RIBAJ Sustainability Conference

I attended the RIBAJ Sustainability Conference at ARUP’s in Fitzroy Street on the 24th June and I thought that I would report back on the event.

It was a strong lineup of speakers, most of whom are well known in the sustainability world in the UK, a bit aimed more towards the commercial end of the market than the residential end, but it was all the more interesting for this.

Rab Bennets did a sterling job of chairing the event, including asking knowledgeable and interesting questions when the rest of us had run out of steam.

Lydia Dutton, environmental project manager at Argent, responsible for the environmental targets on the Kings Cross estate, gave us a fascinating insight into the attitudes of a large developer with a long-term view of place making.

Lynne Sullivan of Sustainable By Design talked about zero carbon and what it means, and how we have got to where we are. She compared UK 2016 standards to other EU standards to highlight that although we are making progress, others have either got there before us or are planning to go further than we are. Lynne makes the excellent point that we don’t appear to have a national energy strategy that is meshed with the buildings that we are designing. There is no effort aimed at community energy projects that ties regulation and planning, apart from in London, and even the one in London is not flexible enough to really work.

Richard Francis of Monomoy Company, talked about the productivity benefits of good quality buildings for employers and employees, and how those numbers will dwarf any benefits to be gained from energy savings measures. This seems to me to be at the heart of where the environmental movement needs to go next, to stop counting CO2 beans and to move on to counting benefits and added value.

Adrian Hewitt from Energence Ltd, talked about the difficulties of bean counting CO2 reductions from recent projects, how no one wants to go to the trouble of disclosing the actual numbers. This is preventing us from either gaining the benefits of knowing what is workeing well and what to copy, or what is failing and needs to be improved, with the result that we are probably not achieving the CO2 savings that we think we are as quickly as we need to.

Dr Sebastian MacMillan from the University of Cambridge  talked about how to ensure that we involve people in our projects, that without their involvement and engagement other efforts can easily be wasted.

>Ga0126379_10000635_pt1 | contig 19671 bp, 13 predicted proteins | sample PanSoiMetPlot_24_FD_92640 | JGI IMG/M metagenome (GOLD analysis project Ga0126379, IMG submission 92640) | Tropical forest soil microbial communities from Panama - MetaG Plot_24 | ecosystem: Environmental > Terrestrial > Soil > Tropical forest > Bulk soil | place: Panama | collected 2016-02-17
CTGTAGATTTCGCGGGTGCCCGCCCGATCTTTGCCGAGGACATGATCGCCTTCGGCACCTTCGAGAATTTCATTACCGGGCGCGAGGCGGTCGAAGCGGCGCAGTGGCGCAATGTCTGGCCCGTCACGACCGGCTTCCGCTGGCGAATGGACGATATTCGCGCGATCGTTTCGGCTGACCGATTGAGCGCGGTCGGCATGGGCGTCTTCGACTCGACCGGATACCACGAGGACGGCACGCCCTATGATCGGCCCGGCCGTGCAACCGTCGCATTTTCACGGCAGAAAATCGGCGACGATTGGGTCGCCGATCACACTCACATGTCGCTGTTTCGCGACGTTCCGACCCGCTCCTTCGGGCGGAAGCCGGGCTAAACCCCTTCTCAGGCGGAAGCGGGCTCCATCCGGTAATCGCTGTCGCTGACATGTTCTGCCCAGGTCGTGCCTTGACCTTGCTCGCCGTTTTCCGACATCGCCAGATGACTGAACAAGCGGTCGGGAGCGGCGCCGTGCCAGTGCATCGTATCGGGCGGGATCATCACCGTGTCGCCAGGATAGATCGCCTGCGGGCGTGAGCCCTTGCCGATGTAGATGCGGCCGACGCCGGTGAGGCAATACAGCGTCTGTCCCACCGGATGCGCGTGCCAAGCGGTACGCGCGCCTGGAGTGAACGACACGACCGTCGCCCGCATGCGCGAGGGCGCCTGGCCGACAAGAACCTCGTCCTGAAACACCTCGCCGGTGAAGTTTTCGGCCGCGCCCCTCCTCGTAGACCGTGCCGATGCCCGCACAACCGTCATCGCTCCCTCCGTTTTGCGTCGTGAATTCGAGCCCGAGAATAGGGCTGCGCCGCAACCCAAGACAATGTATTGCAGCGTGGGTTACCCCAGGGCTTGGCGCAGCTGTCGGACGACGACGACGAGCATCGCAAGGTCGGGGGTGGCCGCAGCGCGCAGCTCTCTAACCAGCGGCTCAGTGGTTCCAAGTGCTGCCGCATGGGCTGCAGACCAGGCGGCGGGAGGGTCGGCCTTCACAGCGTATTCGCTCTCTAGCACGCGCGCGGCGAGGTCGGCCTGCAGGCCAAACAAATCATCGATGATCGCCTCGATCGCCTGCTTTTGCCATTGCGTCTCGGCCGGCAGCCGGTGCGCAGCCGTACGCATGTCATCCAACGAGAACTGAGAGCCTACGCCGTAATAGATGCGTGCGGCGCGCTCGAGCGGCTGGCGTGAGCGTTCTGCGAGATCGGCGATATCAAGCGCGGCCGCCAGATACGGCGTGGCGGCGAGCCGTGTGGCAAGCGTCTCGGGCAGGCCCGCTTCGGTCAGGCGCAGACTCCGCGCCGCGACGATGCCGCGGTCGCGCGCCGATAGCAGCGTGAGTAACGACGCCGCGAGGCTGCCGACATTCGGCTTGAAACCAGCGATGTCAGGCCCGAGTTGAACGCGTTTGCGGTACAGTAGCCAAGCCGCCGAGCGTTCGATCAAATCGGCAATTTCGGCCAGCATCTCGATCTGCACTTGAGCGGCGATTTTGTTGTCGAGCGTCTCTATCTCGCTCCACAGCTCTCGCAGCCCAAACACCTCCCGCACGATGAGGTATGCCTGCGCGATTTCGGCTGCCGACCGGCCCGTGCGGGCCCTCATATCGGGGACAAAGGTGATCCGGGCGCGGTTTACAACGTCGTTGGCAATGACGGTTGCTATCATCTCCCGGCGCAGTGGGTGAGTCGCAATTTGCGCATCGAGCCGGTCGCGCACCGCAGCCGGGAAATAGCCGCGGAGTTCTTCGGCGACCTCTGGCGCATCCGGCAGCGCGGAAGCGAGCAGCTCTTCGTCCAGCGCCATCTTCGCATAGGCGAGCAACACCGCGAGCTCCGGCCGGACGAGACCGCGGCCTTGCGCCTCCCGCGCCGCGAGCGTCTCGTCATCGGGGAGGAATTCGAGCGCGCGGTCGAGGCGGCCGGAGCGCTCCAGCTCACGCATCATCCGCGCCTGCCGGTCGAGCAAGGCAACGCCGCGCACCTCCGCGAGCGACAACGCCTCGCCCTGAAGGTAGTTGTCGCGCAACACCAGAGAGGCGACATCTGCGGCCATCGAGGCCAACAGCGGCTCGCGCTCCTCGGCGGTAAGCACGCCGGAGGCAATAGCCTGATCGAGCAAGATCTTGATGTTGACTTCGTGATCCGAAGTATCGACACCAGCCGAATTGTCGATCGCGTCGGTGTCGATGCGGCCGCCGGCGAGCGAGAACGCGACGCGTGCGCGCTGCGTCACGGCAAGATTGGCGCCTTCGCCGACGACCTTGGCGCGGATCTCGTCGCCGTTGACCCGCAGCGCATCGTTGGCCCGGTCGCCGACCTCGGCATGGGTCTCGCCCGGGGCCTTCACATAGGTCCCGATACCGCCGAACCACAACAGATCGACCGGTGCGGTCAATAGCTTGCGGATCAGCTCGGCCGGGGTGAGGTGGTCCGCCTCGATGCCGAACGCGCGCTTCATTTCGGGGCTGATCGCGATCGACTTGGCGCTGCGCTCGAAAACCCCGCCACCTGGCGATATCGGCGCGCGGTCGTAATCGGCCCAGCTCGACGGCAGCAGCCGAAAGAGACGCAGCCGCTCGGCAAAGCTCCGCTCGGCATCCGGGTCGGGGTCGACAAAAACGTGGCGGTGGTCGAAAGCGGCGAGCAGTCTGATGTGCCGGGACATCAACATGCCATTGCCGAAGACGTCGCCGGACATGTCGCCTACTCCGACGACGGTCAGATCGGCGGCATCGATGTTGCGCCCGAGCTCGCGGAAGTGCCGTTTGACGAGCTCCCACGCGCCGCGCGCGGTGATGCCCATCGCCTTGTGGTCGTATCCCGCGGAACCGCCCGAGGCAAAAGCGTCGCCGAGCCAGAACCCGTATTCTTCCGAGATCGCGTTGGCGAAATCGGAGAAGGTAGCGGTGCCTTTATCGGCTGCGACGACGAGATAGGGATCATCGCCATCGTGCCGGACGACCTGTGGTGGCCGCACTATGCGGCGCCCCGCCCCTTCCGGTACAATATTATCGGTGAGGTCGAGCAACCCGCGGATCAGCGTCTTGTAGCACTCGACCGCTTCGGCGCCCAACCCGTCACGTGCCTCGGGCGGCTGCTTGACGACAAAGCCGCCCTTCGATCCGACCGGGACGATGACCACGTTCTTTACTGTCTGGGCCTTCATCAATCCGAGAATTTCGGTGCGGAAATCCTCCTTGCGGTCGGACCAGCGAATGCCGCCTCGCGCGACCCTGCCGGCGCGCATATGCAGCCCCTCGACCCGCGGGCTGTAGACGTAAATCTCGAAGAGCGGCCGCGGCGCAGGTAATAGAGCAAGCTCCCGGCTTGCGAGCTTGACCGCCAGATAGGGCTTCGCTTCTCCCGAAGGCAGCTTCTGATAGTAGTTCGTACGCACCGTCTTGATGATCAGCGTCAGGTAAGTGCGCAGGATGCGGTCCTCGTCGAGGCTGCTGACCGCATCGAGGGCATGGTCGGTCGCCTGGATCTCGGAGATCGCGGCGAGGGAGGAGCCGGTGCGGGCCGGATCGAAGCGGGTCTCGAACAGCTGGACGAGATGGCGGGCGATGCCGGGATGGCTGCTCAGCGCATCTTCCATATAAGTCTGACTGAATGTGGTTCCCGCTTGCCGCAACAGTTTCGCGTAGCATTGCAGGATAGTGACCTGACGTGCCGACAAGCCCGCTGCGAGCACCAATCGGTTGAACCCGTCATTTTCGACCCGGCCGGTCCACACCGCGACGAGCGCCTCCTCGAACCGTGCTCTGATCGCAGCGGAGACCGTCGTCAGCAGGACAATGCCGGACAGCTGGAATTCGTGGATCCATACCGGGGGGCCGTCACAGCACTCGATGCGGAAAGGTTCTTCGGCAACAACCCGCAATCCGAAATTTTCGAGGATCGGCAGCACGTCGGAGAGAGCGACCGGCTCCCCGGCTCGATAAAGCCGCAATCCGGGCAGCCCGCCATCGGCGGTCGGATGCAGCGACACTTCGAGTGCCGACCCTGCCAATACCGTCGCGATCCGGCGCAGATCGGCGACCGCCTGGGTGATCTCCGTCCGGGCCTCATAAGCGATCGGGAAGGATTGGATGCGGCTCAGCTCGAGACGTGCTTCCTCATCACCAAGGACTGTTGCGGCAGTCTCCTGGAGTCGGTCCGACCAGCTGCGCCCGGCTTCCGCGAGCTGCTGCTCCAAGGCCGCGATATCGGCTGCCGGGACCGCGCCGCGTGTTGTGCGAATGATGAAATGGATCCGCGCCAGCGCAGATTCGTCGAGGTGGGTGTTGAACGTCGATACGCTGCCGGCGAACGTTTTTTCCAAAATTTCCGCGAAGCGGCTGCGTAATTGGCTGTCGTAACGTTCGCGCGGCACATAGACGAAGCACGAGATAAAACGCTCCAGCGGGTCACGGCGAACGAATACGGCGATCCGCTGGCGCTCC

Paul Scialla CEO of the Well Building Institute talked about the WELL standard, this is a standard that aims to deliver a healthy environemnt for people to work in that is currently being piloted in the US. Some of it sounds startlingly similar to the ActiveHouse Standard, perhaps these people should talk?

Ann Marie Aguilar and Martin Brown talked about the Living Building Challenge.  This is the most ambitious standard in the building industry, and only a handful of buildings in the world have met it. Martin explained that its appeal to him was that buildings that met this challenge were being positive in their environmental impact, providing energy, reusing materials, cleaning water, preventing waste. All of these were going much further than standards that aim to reduce or prevent, this one says that the building must be positive. Ann Marie explained how some of its elements are being explored on the Sky campus.

Chris Twinn of Twinn Sustainability Innovation showed us that if we allow the developing world to adopt LEED Platinum, their energy use will go up, and not down. We shouldn’t be exporting our standards to the developing world, we should be leapfrogging our out-of-date standards to gain the benefits of leaner IT and low energy tablets and LED lighting to cut our services in size, reduce our use of materials and question the models that regulation has given us. Throw away the rules of thumb and the notional building, and calculate the problem from first principles.

Bill Gething then frightened us all by demonstrating how hot it is likely to get in London in the next century, (when all our current buildings will still be in use). In the worst scenarios it could get up to 10 Deg C hotter in London before 2100. We need to design buildings that are resilient to a warmer climate, that can stay cool in those temperatures and that enable people to protect themselves from these impacts.

Polly Turton from ARUP pointed out that sustainability professionals and engineers are stronger together, by working in an integrated way, even between competitors, we can come up with the answers for our clients and for society. I couldn’t agree more.


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